Wednesday, March 16, 2011
Exodus 34:1-9, 27-28
Preached by Anna C. Haugen
Saint Luke Lutheran Church, Bloomsburg, PA
May the words of my mouth and the meditations of my heart be acceptable in your sight, O Lord.
Grace to you and peace from God our Father and the Lord Jesus Christ.
Today’s reading begins just after the Golden Calf incident. The people of Israel, having been freed from slavery in Egypt, had promised God to worship only him and follow God’s commandments. God promised to be their God, and they promised to be God’s people. This was a solemn promise, called a covenant—it was as binding and important as a marriage vow, or a treaty between nations. But the people of Israel turned right around and made for themselves an idol, a statue made of gold, to worship, and in the resulting party ended up breaking just about every single one of the commandments they had just promised to obey. God was understandably angry. It seemed like there was no way back—the tablets on which the covenant and the commandments were written had been broken, the people had rejected their God and God had responded in kind.
But that is not the end of the story. In fact, that is where today’s story begins. God commanded Moses to make two new tablets, to replace the ones that had been broken. Even though the people rejected God, God did not reject the people. Even though the people had broken their promises to God, God did not break his promises to them.
And when God renewed his covenant—his commitment to be with the people of Israel—this is how he signed his name: the LORD, a God merciful and gracious, slow to anger, and abounding in steadfast love and faithfulness, keeping steadfast love for the thousandth generation, forgiving iniquity and transgression and sin, yet by no means clearing the guilty. Those words resonate through all of Scripture, and they are the most common description of God. Our God is gracious and merciful, slow to anger and abounding in steadfast love.
We are like the people of Israel. Like them, we promise to be God’s people, to follow God’s word and to live as God calls us. Yet we go astray. We make idols out of our possessions and our leaders and our entertainers. We choose to focus our lives on other things, and forget our relationship with God and our promises to him. We love ourselves but not our neighbor. We are a stiff-necked people, unwilling to follow God’s commands, preferring our own way. We are sinners, however much we like to pretend otherwise.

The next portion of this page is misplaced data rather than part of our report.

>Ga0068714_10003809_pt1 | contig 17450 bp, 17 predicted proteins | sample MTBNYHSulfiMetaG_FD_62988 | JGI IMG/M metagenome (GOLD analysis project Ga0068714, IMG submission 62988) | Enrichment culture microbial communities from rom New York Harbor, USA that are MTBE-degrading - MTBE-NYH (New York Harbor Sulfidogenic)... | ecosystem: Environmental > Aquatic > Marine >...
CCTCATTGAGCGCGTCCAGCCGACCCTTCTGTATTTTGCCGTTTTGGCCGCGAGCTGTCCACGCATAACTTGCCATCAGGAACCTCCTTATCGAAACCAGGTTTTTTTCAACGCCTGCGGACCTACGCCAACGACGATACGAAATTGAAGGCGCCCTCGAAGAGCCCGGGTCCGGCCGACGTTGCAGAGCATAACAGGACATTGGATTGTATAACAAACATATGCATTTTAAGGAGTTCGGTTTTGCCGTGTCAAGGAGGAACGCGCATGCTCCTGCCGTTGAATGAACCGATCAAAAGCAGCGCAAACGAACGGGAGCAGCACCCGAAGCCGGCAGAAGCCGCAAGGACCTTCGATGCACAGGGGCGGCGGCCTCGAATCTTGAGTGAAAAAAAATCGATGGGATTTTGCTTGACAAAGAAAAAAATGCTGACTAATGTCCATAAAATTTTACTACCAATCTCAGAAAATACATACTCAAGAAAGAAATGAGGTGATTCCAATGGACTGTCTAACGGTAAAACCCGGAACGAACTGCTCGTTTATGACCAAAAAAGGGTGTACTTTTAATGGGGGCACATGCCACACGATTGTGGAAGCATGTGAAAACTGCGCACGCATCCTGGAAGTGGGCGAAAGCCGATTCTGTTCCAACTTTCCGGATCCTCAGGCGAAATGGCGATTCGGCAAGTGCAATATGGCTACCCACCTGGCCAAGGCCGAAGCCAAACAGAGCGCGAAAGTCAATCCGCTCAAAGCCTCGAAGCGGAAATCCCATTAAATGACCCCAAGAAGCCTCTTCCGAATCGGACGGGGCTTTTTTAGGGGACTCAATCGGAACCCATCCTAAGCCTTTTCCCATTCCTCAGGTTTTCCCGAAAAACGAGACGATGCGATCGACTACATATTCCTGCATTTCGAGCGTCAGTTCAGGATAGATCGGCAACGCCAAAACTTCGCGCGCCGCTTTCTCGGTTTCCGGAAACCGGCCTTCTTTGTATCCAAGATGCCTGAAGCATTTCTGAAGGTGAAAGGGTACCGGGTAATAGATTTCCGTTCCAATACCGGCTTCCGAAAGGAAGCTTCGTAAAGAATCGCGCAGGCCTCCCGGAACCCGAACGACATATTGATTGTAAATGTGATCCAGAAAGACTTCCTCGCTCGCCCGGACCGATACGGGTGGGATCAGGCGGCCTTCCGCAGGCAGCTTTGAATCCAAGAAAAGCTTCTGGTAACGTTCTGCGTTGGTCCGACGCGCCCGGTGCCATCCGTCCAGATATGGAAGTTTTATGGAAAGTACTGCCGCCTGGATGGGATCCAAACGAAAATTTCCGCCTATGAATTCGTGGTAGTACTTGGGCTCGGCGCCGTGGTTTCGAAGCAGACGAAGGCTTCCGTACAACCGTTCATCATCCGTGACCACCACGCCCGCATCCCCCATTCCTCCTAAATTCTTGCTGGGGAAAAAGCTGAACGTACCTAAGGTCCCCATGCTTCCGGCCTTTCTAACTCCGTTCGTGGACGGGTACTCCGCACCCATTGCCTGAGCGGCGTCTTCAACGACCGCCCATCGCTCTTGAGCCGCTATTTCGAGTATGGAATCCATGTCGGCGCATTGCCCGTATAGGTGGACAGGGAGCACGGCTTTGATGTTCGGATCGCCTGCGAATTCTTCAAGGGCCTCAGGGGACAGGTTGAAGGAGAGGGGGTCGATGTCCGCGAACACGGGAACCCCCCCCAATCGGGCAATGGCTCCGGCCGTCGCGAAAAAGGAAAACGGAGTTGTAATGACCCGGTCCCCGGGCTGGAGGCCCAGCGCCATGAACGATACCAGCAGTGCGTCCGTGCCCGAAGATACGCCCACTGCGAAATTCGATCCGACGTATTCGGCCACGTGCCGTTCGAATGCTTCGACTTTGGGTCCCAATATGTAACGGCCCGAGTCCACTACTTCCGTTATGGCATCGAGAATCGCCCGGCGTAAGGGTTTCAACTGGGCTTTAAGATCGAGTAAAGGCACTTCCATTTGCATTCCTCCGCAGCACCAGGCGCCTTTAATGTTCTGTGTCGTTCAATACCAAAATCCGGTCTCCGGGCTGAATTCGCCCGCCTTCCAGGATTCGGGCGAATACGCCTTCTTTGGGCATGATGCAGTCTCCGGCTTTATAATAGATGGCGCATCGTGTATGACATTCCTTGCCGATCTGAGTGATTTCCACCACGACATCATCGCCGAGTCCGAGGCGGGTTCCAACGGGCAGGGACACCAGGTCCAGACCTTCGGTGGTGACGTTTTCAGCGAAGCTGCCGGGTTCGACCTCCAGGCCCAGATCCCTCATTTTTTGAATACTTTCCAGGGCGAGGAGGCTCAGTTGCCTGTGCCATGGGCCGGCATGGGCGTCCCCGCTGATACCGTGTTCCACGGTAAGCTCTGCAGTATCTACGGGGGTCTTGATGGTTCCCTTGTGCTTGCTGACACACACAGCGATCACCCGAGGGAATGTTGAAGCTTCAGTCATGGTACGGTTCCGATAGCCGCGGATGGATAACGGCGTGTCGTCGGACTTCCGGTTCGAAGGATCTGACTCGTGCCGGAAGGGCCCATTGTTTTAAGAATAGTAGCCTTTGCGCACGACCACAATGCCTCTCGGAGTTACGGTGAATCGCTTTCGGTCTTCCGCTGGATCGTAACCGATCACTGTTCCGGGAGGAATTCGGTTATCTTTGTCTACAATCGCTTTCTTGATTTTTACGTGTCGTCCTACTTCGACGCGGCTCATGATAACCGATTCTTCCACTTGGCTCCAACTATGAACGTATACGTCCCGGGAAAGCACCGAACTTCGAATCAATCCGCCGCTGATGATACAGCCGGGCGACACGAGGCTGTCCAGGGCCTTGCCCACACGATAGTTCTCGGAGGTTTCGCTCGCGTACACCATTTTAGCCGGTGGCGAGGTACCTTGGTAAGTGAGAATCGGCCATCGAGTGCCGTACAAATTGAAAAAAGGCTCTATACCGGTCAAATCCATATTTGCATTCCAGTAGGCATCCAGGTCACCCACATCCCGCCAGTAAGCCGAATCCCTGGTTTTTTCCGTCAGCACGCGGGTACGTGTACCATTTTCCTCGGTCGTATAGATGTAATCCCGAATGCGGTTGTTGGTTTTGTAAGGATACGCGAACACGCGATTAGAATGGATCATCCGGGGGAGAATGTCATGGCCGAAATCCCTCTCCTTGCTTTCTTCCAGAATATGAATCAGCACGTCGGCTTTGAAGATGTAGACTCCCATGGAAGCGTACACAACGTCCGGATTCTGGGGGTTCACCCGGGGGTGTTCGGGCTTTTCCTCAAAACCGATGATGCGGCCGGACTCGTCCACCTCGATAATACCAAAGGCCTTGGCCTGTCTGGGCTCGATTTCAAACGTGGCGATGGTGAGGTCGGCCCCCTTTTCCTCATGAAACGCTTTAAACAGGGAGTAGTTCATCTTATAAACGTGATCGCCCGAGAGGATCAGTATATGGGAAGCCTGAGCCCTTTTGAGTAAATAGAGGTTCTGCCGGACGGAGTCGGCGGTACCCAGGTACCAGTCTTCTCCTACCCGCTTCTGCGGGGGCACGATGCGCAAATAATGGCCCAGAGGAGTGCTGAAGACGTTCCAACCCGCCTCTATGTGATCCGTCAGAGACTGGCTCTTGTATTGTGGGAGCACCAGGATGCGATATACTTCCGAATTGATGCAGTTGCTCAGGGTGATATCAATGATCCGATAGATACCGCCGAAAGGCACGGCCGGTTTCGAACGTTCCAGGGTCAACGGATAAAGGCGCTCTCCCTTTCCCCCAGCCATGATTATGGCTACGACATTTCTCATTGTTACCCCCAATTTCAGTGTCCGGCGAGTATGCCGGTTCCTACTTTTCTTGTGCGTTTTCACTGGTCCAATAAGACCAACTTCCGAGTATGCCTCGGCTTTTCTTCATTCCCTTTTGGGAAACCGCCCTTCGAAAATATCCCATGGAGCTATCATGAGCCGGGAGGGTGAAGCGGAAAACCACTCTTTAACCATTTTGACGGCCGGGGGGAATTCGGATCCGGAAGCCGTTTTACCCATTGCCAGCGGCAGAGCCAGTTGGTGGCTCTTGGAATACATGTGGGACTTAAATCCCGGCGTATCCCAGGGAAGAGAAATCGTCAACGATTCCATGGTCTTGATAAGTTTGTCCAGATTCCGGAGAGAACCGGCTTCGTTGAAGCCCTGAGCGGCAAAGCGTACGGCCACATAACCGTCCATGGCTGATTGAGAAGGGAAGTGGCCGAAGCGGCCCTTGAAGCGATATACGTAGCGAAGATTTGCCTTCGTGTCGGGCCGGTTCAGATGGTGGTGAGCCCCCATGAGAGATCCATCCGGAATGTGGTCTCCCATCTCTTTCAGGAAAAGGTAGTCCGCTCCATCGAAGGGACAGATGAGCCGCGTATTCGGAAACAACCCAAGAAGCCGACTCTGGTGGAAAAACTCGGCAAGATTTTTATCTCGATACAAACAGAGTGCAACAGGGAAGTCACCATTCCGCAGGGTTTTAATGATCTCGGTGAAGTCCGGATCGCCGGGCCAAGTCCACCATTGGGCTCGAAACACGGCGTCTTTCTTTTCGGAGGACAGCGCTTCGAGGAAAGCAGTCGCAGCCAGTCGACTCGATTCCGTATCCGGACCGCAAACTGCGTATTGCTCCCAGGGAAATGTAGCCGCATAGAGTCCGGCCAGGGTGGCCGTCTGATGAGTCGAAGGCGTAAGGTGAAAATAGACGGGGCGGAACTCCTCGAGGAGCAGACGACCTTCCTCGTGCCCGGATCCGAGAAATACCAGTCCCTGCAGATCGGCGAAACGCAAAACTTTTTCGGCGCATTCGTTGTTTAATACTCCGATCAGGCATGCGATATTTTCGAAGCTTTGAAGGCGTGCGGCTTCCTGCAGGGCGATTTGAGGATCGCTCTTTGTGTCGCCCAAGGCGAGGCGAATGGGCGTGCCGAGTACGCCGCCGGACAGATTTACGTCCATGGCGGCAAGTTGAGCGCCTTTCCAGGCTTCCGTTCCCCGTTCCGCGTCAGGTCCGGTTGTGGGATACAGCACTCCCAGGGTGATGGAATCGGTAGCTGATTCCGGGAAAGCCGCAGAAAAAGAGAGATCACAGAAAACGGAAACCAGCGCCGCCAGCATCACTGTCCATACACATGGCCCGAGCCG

And yet God still loves us. No matter how often we break our promises to God, God will never break his promises to us. When we stray, God goes forth like a shepherd to find us. When we confess our brokenness and return to the LORD our God, he is always waiting with open arms to embrace us.
That does not mean that our sins, our brokenness, our hurtful ways, don’t matter. They do matter, and they do have consequences. How often do our selfish actions come back to haunt us, or worse, to haunt other people? How often does our stiff-necked insistence on following our own path instead of God’s path separate us from one another and from God? But God’s faithfulness to us endures no matter how many times we turn away from him. God is the only one in the world who can hate the sin and still truly, fully love the sinner. And no matter how many times we turn away from God, God has promised to be faithful to us, and God keeps his promises.
God made a covenant—a deep, mutual promise of relationship—with the people of Israel at Sinai. God made another covenant with us, in the blood of our lord and savior Jesus Christ, who died for us on the cross. In Christ’s death, our sinful self dies as well, and Jesus bears the consequences of our sin. In Christ’s resurrection, we are born to new life in him. And all God asks is that we love the Lord our God with all our heart, and all our strength, and all our mind, and love our neighbors as ourselves.
We won’t always succeed. Sometimes, we backslide into bad habits, or choose to go astray. But God has promised to love us and save us no matter what. Our God is gracious and merciful, slow to anger and abounding in steadfast love. Our God loves us so much that he sent his only son to die for our sake, to save us from our sins.